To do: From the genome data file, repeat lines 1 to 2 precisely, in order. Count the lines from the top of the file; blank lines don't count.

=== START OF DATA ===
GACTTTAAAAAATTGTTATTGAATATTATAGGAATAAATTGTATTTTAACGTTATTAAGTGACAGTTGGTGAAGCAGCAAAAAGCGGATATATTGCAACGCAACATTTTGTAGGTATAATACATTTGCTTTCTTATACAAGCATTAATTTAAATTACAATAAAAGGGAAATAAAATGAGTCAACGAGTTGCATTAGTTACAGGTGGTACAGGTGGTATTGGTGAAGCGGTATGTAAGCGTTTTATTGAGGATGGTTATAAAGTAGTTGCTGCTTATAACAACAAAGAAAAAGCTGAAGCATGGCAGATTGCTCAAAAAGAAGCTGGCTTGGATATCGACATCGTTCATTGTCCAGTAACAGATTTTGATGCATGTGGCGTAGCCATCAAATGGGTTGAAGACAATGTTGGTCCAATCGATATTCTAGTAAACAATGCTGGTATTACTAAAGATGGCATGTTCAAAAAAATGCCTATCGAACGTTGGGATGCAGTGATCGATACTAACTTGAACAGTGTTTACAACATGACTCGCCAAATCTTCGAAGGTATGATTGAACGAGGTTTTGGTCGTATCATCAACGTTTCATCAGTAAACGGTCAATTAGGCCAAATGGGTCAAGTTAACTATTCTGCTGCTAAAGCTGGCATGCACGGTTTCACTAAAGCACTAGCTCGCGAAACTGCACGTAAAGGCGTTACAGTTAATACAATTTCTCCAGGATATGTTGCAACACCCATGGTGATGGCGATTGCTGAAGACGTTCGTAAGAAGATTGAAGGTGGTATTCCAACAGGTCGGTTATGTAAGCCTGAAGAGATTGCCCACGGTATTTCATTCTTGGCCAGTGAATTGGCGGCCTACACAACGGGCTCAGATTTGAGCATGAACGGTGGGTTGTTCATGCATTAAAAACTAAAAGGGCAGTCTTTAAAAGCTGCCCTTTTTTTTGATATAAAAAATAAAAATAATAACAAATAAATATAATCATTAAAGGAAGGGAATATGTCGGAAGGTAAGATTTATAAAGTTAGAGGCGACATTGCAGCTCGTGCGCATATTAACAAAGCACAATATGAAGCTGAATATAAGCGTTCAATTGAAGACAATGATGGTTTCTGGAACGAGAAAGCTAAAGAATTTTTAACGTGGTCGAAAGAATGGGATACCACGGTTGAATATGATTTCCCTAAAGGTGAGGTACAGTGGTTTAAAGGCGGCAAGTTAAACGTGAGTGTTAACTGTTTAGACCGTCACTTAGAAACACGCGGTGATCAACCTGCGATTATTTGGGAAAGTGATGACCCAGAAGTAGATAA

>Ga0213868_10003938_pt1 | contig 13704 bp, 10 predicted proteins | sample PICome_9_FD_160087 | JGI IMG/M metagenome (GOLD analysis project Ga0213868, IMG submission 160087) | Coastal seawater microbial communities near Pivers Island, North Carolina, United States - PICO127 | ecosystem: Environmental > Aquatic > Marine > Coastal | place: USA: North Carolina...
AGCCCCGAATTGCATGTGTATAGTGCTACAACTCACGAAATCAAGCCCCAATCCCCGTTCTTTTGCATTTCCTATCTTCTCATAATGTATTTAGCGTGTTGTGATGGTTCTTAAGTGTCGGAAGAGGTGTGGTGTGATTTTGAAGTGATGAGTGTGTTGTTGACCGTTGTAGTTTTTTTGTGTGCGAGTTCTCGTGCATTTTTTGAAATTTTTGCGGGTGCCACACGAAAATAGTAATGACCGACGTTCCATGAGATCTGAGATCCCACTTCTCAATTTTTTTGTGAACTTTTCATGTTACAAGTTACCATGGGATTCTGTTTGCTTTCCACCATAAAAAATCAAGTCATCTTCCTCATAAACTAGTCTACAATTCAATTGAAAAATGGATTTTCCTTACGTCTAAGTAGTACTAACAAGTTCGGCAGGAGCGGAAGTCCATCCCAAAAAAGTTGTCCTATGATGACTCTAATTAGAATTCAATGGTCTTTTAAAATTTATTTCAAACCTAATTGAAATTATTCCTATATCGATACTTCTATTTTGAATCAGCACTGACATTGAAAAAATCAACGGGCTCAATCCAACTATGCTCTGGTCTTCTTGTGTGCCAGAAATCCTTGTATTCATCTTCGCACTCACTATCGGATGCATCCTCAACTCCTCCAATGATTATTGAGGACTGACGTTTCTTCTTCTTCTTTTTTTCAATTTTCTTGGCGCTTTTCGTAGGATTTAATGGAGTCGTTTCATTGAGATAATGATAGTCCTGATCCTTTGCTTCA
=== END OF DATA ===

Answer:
GACTTTAAAAAATTGTTATTGAATATTATAGGAATAAATTGTATTTTAACGTTATTAAGTGACAGTTGGTGAAGCAGCAAAAAGCGGATATATTGCAACGCAACATTTTGTAGGTATAATACATTTGCTTTCTTATACAAGCATTAATTTAAATTACAATAAAAGGGAAATAAAATGAGTCAACGAGTTGCATTAGTTACAGGTGGTACAGGTGGTATTGGTGAAGCGGTATGTAAGCGTTTTATTGAGGATGGTTATAAAGTAGTTGCTGCTTATAACAACAAAGAAAAAGCTGAAGCATGGCAGATTGCTCAAAAAGAAGCTGGCTTGGATATCGACATCGTTCATTGTCCAGTAACAGATTTTGATGCATGTGGCGTAGCCATCAAATGGGTTGAAGACAATGTTGGTCCAATCGATATTCTAGTAAACAATGCTGGTATTACTAAAGATGGCATGTTCAAAAAAATGCCTATCGAACGTTGGGATGCAGTGATCGATACTAACTTGAACAGTGTTTACAACATGACTCGCCAAATCTTCGAAGGTATGATTGAACGAGGTTTTGGTCGTATCATCAACGTTTCATCAGTAAACGGTCAATTAGGCCAAATGGGTCAAGTTAACTATTCTGCTGCTAAAGCTGGCATGCACGGTTTCACTAAAGCACTAGCTCGCGAAACTGCACGTAAAGGCGTTACAGTTAATACAATTTCTCCAGGATATGTTGCAACACCCATGGTGATGGCGATTGCTGAAGACGTTCGTAAGAAGATTGAAGGTGGTATTCCAACAGGTCGGTTATGTAAGCCTGAAGAGATTGCCCACGGTATTTCATTCTTGGCCAGTGAATTGGCGGCCTACACAACGGGCTCAGATTTGAGCATGAACGGTGGGTTGTTCATGCATTAAAAACTAAAAGGGCAGTCTTTAAAAGCTGCCCTTTTTTTTGATATAAAAAATAAAAATAATAACAAATAAATATAATCATTAAAGGAAGGGAATATGTCGGAAGGTAAGATTTATAAAGTTAGAGGCGACATTGCAGCTCGTGCGCATATTAACAAAGCACAATATGAAGCTGAATATAAGCGTTCAATTGAAGACAATGATGGTTTCTGGAACGAGAAAGCTAAAGAATTTTTAACGTGGTCGAAAGAATGGGATACCACGGTTGAATATGATTTCCCTAAAGGTGAGGTACAGTGGTTTAAAGGCGGCAAGTTAAACGTGAGTGTTAACTGTTTAGACCGTCACTTAGAAACACGCGGTGATCAACCTGCGATTATTTGGGAAAGTGATGACCCAGAAGTAGATAA

>Ga0213868_10003938_pt1 | contig 13704 bp, 10 predicted proteins | sample PICome_9_FD_160087 | JGI IMG/M metagenome (GOLD analysis project Ga0213868, IMG submission 160087) | Coastal seawater microbial communities near Pivers Island, North Carolina, United States - PICO127 | ecosystem: Environmental > Aquatic > Marine > Coastal | place: USA: North Carolina...